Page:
So, I was at Office Depot, killing some time before a client was available for a meeting. As I was browsing, I saw a package called Logo Maker 2011. As a designer, my first gut instinct is to start a bonfire and toss in software like this. However, after some deep consideration of my built in prejudices, I decided to see what had been developing.
The last time I checked out ‘plug and play’ design software they were so ridiculously cheesy as to be laughable. However, I recently had to help a friend use Microsoft’s new Paint program to scan… yes TO SCAN… an image.
It put me in mind, especially since today is my 50th blog post, of technology’s fast pace. The newer versions of Word and (my old nemesis) Publisher have templates so customizable I have to begrudgingly call them worthwhile to the small business owner. So what about the very core of a designer’s arsenal: brand development?
Rather than spend $40 to test out the software, I went online and found a free version by Hewlett-Packard called Free Logo Creator. Again, begrudgingly, I played around with it.
The Verdict: So long as you have an eye for design and a clear idea of what you want your business identity to say, this is a pretty good software. It doesn’t look like you can create vector logos (logos that look good no matter how big you make them) but you can order high resolution versions of your logo for $50.
You can pick your logo, change the colors and position of various elements. It’s pretty sophisticated and customizable. It is limited to someone like me who is used to using Adobe Illustrator and having complete control, but for someone just trying to whip something up or play around the program has merits.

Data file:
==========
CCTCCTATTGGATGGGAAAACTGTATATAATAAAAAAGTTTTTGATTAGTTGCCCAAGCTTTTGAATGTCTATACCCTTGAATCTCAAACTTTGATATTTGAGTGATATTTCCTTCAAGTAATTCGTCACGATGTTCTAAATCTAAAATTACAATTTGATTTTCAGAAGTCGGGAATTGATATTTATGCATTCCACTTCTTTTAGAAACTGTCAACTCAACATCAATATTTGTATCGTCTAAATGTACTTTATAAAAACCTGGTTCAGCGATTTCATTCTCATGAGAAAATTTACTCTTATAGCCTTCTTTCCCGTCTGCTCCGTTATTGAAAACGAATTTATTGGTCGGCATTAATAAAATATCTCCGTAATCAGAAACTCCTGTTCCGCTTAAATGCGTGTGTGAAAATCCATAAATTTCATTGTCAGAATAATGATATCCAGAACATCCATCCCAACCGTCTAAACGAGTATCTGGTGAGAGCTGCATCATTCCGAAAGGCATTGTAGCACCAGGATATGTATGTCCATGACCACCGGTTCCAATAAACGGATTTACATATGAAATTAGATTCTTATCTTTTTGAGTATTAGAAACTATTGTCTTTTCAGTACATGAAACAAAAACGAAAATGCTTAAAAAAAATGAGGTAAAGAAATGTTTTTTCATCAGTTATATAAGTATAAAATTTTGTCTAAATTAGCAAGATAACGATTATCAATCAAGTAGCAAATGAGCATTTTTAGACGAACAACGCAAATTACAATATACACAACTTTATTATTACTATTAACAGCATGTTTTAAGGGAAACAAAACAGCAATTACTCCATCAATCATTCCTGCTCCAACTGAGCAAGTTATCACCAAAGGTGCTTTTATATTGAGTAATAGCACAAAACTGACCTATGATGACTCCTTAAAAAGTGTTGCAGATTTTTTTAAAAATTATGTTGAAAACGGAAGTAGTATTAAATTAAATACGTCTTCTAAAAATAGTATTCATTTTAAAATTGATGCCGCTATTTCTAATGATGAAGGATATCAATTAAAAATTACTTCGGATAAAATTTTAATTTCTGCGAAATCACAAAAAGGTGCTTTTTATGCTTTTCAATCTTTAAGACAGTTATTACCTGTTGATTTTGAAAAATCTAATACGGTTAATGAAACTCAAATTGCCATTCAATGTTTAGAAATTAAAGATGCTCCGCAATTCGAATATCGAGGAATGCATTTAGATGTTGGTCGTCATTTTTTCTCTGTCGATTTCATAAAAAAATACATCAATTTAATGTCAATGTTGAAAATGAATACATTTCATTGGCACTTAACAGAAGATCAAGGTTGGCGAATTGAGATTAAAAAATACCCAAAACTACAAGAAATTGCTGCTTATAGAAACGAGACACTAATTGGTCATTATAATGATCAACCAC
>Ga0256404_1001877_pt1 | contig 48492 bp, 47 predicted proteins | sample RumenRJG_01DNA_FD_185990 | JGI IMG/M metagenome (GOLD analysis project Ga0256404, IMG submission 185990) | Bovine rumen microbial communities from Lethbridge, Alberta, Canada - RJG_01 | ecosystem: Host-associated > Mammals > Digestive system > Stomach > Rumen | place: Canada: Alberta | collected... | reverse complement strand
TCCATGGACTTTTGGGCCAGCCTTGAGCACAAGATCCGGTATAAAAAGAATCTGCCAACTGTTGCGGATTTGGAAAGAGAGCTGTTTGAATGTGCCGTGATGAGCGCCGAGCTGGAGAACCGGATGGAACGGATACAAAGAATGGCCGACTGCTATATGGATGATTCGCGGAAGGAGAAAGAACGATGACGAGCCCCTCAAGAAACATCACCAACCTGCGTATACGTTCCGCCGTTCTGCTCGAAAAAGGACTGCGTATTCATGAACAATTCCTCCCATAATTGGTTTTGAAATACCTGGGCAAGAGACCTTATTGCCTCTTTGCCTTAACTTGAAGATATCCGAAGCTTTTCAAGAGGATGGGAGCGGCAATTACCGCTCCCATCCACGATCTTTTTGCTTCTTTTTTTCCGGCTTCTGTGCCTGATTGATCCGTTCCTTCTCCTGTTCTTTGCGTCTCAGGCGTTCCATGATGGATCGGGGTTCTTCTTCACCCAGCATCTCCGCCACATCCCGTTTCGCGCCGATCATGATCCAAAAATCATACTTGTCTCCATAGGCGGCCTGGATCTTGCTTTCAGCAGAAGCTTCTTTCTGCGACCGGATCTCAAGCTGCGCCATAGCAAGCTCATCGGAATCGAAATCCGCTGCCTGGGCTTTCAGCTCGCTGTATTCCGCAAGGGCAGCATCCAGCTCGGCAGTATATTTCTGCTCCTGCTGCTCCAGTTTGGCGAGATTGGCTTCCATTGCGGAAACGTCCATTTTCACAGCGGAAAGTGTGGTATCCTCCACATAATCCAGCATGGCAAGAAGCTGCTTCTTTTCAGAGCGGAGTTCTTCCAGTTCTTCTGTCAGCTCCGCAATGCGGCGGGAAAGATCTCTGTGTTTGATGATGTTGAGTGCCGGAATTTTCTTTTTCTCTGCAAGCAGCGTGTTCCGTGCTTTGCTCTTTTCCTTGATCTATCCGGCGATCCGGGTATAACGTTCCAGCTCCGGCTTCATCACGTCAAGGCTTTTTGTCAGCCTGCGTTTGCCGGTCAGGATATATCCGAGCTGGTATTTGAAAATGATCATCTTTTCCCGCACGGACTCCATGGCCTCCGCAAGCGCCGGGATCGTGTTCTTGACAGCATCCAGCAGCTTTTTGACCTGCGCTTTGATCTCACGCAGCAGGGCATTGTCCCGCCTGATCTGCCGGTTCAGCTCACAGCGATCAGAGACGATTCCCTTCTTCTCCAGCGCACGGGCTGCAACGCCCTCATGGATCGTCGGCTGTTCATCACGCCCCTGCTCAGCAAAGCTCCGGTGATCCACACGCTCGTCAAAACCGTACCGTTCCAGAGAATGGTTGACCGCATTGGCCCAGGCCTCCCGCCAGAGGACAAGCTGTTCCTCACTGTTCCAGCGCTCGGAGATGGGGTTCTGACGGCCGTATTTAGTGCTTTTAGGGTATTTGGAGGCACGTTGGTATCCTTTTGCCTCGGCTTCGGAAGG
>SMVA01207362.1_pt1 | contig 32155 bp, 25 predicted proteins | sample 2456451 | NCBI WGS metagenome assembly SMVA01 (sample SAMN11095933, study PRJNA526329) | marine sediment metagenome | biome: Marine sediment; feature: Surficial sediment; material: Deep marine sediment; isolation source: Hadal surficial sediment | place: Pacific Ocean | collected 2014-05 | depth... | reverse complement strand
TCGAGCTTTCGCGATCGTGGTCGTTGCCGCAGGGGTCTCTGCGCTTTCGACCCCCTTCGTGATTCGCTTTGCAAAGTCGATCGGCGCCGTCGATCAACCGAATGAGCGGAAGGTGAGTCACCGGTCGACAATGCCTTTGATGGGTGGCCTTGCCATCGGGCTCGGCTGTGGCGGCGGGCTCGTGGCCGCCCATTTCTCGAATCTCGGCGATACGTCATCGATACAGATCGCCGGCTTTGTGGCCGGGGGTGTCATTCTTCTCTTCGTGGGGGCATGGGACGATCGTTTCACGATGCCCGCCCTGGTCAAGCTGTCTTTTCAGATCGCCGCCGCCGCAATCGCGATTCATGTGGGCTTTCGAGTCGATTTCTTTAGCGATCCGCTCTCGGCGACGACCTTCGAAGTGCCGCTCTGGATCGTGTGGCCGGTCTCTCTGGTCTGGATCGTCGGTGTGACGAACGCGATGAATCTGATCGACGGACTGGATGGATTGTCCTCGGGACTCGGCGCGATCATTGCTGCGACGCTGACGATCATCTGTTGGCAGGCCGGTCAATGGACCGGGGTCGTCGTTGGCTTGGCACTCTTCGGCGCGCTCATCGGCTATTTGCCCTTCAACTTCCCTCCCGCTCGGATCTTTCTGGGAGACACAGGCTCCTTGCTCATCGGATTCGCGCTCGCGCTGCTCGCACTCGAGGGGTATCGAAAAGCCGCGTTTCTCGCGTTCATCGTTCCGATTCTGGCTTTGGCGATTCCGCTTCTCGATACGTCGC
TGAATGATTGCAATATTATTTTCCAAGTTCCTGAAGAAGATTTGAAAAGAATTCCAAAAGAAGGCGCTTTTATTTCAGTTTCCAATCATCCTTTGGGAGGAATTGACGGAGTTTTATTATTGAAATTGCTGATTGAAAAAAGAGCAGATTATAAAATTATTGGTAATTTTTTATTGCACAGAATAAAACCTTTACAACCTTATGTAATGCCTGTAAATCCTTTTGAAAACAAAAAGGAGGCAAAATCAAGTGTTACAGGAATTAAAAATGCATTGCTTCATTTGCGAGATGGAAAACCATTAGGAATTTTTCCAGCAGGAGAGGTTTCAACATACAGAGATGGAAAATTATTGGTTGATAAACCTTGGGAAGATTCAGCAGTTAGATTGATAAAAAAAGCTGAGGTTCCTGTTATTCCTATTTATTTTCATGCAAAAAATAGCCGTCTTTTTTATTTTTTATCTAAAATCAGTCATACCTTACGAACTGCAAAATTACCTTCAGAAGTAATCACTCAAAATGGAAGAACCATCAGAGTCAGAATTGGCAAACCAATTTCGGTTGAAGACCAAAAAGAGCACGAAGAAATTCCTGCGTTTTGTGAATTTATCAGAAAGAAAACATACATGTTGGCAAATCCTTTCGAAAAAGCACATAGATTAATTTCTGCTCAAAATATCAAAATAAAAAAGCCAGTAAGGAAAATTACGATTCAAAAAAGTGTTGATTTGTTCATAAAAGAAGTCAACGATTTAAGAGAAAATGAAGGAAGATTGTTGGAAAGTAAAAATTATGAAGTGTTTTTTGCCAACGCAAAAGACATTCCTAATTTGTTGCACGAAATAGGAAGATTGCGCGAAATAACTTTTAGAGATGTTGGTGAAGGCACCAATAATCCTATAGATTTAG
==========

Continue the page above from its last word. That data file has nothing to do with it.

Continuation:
Something interesting to note:
Craftily, tucked near the bottom of the website is a suggestion that if you’re not sure how to design your own logo you can hire a professional. This sort of breaks down my whole feeling about the program. You can “make a logo”, but a designer knows how to make a logo that’s more than a logo, make it be a full extension of your mission, your business style and yourself as a owner.
A lot of people don’t get that a logo is more than just some pretty graphics. A good designer won’t just whip up some random images and your company name. They’ll make sure your identity is an identity that means something. They will make sure the subconscious response to your logo is one that you want.
Final Aside: Thanks for reading my blog. 50 posts is a lot for me and I’m still going strong! I’ve never thought of myself as a writer, but I hope that I’m helping someone out there with their troubles and confusion. If you have questions, lamentations, or thoughts please leave comments and I’ll be happy to talk about them in future blog posts!